One major takeaway from the recent meeting is that there seems to be a role for the UN Security Council to play with respect to helping groups like the GGE and OEWG, which makes sense given its mission of preserving global peace.  The fact that its five permanent members are not only cyber capable, but represent the majority of the top 10 nations ranked for the maturity in both cyber operations, cyber governance, leadership, strategy, and security certainly suggest that the Security Council assume more responsibility in addressing global cyber threats as they emerge.  The recent meeting echoed that sentiment with several members proposing ways that the Security Council could become more engaged in the problem.  Some suggestions included but were not limited to enhanced security awareness promotion, annual reviews of the changing nature of the cyber threat landscape, and even engaging in more investigations of substantial cyber incidents.  The volume of suggestions by members made it clear that the appetite for more Security Council involvement was necessary, even if the extent of what that would look like was not as clear.  

So, like many things in the cyber world, this meeting was beneficial in that it raised the current cyber climate to the Security Council’s attention.  However, despite the open dialogue, there is a real risk that nothing will materialize.  Arria formula meetings usually “have no records and no outcomes,” making their utility limited at best.  They may give more attention to issues that might have been overlooked, but they do not seem to offer much of a path forward other than going on record as having discussed an issue.  This must change, and it can start by having the Security Council become more of an active participant in the GGE and OEWG.  Hostile cyber activities have demonstrated an uncanny ability to be agents of disruption and destruction – two consequences that contribute to the very instability that threatens international peace.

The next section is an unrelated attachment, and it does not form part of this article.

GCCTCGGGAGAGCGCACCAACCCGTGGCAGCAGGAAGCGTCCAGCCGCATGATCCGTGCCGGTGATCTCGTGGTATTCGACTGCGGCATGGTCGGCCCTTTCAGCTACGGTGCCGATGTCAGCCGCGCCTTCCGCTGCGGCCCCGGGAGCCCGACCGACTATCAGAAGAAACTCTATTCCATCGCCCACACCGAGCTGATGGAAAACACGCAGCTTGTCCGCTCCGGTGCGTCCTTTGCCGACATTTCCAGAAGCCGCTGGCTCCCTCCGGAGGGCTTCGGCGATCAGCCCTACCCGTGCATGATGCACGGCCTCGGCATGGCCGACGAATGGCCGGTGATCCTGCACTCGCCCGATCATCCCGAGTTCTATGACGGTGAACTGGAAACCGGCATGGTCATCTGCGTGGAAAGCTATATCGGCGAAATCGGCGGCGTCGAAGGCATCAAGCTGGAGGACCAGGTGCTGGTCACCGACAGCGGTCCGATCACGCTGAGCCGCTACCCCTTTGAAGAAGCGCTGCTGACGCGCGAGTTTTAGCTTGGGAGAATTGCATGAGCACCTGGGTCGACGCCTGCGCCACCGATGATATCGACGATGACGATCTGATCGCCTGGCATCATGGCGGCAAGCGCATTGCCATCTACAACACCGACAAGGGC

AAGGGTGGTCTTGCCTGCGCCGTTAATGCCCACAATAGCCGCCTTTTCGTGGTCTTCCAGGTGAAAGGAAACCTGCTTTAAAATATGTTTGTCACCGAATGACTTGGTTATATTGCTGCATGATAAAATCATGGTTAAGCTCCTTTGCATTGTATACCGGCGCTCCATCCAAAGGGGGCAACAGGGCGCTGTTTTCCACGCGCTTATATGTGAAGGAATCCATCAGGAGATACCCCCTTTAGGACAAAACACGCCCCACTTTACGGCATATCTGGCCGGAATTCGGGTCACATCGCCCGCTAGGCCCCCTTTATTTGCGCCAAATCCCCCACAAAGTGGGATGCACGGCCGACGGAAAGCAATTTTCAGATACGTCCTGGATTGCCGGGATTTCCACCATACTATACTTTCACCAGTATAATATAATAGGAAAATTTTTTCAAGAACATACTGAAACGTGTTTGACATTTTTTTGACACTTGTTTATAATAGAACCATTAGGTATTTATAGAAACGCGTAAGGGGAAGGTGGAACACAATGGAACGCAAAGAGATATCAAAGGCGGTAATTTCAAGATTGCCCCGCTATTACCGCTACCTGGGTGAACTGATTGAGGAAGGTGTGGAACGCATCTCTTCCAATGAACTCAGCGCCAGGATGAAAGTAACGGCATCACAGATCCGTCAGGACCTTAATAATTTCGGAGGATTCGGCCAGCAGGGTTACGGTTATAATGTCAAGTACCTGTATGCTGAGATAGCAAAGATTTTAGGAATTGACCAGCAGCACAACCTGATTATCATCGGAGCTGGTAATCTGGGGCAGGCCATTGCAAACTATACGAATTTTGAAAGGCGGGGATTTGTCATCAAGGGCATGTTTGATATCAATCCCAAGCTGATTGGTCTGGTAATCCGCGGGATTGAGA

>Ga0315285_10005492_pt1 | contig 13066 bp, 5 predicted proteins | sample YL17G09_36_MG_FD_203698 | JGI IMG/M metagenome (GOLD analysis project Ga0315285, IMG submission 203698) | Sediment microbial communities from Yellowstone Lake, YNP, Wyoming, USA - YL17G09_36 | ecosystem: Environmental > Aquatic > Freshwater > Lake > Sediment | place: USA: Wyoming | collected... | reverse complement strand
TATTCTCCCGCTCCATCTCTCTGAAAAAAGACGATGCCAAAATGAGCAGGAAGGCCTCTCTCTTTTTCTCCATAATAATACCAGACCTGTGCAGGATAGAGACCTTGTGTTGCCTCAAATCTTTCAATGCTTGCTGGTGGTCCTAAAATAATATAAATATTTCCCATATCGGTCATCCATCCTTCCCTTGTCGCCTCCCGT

By becoming stakeholders in the GGE and OEWG, the Security Council can become the necessary influencing agent to get these two groups moving forward by ensuring there are milestones in place that can be reached and measured.  Yes, the members of the permanent members represent conflicting interests (apparently Russia was not keen on expanding the Security Council’s role), but no more so than they already do.  It would be refreshing to see this body take an active lead in global cybersecurity, even at the risk of individual state interests.  This will be likely be an obstacle to great to overcome, but should make easier objectives – critical infrastructure protection, cybercrime proliferation, and ensuring that cyber activities adhere to international humanitarian law – that much more manageable.  And that’s the type of foundation that needed to be put in place at least a decade ago.